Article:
by Stanley Fefferman
Alban Berg: Piano Sonata, Op. 1: The opening phrase floats like a question,
uncoils a slither of tones chromatic, improvised and moody textures
alternately emphatic and dreamy. The future of jazz is here—Monk and John
Lewis—riffing amid suspended silences.
Franz Liszt: Piano Sonata in B Minor. From the deliberately carved
descending scale in the left hand extrude four augmented themes
worked into a grand architecture that runs for 30 minutes. It is an
important work. Richard Wagner loved it, Brahms slept through it,
and aspects of the keyboard fingering were studied by Fats Waller
and James P. Johnson.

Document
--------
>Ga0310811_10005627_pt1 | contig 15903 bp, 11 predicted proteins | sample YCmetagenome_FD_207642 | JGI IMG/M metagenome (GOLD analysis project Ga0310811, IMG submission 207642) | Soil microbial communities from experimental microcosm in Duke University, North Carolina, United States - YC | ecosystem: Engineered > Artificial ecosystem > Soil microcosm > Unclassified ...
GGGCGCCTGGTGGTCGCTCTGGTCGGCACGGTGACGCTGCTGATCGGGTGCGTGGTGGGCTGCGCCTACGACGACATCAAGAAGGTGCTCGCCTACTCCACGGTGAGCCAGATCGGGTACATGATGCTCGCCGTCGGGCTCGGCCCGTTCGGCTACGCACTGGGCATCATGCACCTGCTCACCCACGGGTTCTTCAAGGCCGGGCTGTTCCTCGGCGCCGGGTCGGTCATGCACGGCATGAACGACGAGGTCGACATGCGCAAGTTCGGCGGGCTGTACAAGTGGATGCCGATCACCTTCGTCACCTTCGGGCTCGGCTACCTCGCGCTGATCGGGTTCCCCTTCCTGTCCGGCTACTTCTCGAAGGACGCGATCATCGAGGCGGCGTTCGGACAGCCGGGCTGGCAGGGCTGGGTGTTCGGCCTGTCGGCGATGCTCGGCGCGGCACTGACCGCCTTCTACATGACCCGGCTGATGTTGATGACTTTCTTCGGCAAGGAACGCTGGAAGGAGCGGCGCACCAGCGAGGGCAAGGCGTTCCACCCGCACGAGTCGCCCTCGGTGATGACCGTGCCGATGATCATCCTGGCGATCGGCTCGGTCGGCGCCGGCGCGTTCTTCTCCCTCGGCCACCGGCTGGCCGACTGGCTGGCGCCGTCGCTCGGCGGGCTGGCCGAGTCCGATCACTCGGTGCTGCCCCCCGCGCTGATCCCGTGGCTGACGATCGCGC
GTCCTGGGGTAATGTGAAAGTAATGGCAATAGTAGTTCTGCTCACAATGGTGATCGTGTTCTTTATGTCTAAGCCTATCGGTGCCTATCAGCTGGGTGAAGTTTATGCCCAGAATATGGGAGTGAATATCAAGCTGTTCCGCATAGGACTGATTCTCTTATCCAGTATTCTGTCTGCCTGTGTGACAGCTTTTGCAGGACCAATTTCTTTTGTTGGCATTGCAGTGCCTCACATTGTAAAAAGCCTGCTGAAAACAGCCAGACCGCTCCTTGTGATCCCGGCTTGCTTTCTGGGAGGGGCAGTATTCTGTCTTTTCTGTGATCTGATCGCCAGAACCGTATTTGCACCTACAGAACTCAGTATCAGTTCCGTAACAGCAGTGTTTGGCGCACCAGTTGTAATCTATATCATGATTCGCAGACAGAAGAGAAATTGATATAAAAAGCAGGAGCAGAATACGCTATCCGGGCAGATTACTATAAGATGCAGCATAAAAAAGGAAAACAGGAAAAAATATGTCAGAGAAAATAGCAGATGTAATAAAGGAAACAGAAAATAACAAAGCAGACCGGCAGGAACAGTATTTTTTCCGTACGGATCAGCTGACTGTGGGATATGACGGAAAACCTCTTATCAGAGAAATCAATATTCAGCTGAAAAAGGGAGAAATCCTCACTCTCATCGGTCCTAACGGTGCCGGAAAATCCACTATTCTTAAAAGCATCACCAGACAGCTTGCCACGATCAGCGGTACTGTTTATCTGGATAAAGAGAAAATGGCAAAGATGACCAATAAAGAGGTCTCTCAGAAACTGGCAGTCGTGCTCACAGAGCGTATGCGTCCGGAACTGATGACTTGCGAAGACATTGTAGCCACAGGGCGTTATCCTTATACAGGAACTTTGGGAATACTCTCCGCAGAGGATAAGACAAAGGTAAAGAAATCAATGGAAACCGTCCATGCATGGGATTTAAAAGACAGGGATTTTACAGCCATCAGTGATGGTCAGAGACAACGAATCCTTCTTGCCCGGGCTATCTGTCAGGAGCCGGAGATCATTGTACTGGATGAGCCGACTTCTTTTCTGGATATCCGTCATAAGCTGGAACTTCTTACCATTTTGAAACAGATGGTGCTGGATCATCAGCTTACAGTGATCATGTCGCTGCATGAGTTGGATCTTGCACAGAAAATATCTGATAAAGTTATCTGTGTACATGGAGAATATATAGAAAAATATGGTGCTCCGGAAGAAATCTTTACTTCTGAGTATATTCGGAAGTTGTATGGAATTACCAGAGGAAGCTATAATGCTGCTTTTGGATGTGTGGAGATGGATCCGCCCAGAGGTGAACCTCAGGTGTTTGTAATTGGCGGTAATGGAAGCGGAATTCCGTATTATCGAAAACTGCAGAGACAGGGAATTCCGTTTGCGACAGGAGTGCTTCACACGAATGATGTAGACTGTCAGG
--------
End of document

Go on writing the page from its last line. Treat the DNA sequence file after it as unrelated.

Shostakovich’s Eighth String Quartet is full of grief—personal
and collective. In the opening Largo we feel the languor of long-standing
sorrow made transparent by time till it feels almost like a
Haydn’s London symphonies are full of sweeping optimism
and more than a little swagger. No. 95 bursts out with a forceful
figure in winds and strings that rules the entire movement, but always trails a
gentle answer in the strings, as if to say
force in his work is tempered with courtesy.
Alexander Glazunov’s Oriental Reverie for clarinet and string quartet is
a tightly textured fabric of sound as if woven of linen and wool
embroidered with silk that dissolves in the transparency of silence.
— from Juniper Volume 1, Issue 1